Timberwolves come back to beat Nets in opener

Categories: Timberwolves
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Nets coach Lawrence Frank after Wednesday night's loss to the Wolves

                    Photo by Pro-Zak

(Ok, so that's not really Lawrence Frank). This video seems to prove that the Timberwolves won their first game of the year, 95-93 over the New Jersey Nets, on a buzzer-beating putback by Damien Wilkins. However, this strikes me as a little unbelievable considering that the Wolves were down by 16 points in the fourth quarter, their star player was hobbling and sick, they shot a chilling 36.6% from the floor, and continually looked frustrated and befuddled on defense. But you know me, I believe almost everything I see. In any case, here are some notes on the whole affair: 
  • Corey Brewer was hot, reckless and out of control. He missed 10 of his first 11 shots, most of them layups, and contorted his hyperactive, willowy body in surprising and disturbing new ways on almost every one. He jumped off the wrong foot; he blindly threw the ball over his shoulder; he looked like he was playing with the older boys. Of course, he also played maniacal defense, chased down the ball with abandon, initiated the fast break and was the energetic core of the Wolves frantic comeback. And he also somehow managed to hit a feathery 17-footer with 1:33 to bring the Wolves within one. I think he may be my favorite player in the NBA.
  •  As I alluded to above, Al Jefferson, battling through the flu and tendonitis, was a shadow of himself. He showed none of his customary graceful footwork, was a step slow on defense (save for a fine block on the Nets' Brook Lopez in the final minute of the game), and was regularly beaten to rebounds and loose balls. What's more, he seemed aloof and short-tempered, only intermittently participating in team huddles, scowling up and down the court. As always, Jefferson is something of an enigma; it can be hard to tell if his sulky demeanor reflects on his frustrations with himself and his currently diminished physical state or with his circumstances. Hey Big Al: do you want to lead or be left alone?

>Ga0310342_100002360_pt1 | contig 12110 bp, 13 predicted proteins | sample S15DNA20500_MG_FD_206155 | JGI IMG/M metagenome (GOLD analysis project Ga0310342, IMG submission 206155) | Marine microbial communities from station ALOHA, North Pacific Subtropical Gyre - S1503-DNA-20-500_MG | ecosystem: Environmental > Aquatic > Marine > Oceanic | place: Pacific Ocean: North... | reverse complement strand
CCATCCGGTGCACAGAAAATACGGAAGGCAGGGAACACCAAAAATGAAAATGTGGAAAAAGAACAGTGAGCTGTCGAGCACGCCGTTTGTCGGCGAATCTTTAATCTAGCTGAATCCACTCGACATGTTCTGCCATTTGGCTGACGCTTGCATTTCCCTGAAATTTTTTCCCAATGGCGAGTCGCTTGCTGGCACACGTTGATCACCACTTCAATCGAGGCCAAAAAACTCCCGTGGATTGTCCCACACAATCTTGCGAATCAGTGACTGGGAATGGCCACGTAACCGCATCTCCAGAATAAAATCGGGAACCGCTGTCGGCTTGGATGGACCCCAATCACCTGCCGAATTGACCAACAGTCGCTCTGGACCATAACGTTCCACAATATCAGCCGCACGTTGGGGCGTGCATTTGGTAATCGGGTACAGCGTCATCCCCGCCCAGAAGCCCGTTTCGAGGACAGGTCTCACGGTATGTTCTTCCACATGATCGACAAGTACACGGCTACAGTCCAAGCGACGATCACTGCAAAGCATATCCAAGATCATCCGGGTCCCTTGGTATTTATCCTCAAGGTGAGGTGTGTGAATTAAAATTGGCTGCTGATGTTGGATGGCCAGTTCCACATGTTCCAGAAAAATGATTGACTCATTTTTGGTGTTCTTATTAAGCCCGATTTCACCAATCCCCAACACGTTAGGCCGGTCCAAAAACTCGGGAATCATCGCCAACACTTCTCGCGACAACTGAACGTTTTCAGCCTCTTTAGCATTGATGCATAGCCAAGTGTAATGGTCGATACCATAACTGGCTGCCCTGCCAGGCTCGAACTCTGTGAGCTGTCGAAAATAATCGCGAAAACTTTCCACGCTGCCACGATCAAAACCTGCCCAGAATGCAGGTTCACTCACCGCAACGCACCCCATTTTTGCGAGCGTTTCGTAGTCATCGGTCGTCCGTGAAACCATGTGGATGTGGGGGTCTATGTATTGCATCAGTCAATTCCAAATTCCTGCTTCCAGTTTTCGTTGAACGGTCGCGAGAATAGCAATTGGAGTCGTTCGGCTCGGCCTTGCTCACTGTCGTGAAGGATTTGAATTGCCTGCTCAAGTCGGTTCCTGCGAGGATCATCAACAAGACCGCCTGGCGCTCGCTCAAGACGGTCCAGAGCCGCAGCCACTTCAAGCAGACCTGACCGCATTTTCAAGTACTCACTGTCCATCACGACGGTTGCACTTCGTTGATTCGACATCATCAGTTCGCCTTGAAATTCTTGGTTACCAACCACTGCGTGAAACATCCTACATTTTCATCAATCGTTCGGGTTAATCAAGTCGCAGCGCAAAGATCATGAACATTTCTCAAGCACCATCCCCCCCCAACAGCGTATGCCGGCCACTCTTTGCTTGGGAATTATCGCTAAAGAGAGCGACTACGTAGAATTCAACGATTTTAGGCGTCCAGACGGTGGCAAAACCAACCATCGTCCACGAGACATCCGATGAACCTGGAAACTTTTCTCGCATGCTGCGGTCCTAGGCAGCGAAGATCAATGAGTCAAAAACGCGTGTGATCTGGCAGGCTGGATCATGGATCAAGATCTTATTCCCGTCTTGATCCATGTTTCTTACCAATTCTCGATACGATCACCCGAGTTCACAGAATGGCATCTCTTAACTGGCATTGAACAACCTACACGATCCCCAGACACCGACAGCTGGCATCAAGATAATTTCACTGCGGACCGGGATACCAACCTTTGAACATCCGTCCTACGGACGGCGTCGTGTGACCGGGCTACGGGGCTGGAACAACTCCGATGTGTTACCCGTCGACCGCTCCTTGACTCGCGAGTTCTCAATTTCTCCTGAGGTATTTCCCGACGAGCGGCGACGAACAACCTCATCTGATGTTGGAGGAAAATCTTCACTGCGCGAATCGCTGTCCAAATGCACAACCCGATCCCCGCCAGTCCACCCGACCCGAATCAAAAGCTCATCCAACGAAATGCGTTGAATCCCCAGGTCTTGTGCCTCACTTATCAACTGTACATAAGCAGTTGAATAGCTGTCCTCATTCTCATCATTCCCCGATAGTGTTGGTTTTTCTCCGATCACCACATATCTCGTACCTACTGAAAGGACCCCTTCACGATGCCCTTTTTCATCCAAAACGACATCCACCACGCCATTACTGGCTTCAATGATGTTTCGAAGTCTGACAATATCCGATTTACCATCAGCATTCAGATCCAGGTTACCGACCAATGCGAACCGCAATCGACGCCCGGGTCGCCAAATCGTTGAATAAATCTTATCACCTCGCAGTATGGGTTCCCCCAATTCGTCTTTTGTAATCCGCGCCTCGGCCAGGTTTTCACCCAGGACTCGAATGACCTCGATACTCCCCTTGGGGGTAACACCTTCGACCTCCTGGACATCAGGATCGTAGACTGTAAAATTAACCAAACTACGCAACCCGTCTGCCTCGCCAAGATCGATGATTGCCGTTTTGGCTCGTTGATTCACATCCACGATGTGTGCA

• Oh, and speaking of Lopez: he is really pretty good, especially for a grown man named Brook. He moved his strong, tall body with an intensity and seriousness of purpose (not to mention considerable skill) that made me kind of wish he played for the Wolves.
  • In just over 23 minutes of play, Wolves' rookie Wayne Ellington was a +13 (meaning his team outscored the opposition by 13 points when he was on the floor), by a wide margin the best score of any player in the game. Was this because he was one of the few players who could consistently hit a shot? Was he doing something subtly right on defense? Is this even significant? I can't say I'm really sure; let's say we keep our eyes on this in the coming weeks.
  • Jonny Flynn was on the floor during most of the Wolves' big fourth-quarter run and made some dynamic slashes to the basket throughout the game. But, as befits his status as a goggle-eyed rookie, he seemed a less decisive, less poised floor general than his backup, Ramon Sessions. As coach Kurt Rambis put it, Flynn was not able to "organize our offense," was not able to smoothly initiate the necessary rhythm and flow. So it was curious Rambis chose to allow him, rather than Sessions, to play nearly the entire fourth quarter. For now, lets call it baptism by fire.
  • As for Rambis, his first regular season, postgame press conference revealed him to be  well spoken, Californian in accent and temperament, and extremely focused and thoughtful--from all evidence, a pretty sharp, patient guy. And, for better or worse, a bit of a contrast to the goofy, iron-range self deprecations of his predecessor, Kevin McHale.
  • Hey, that was fun. Let's do it again.   
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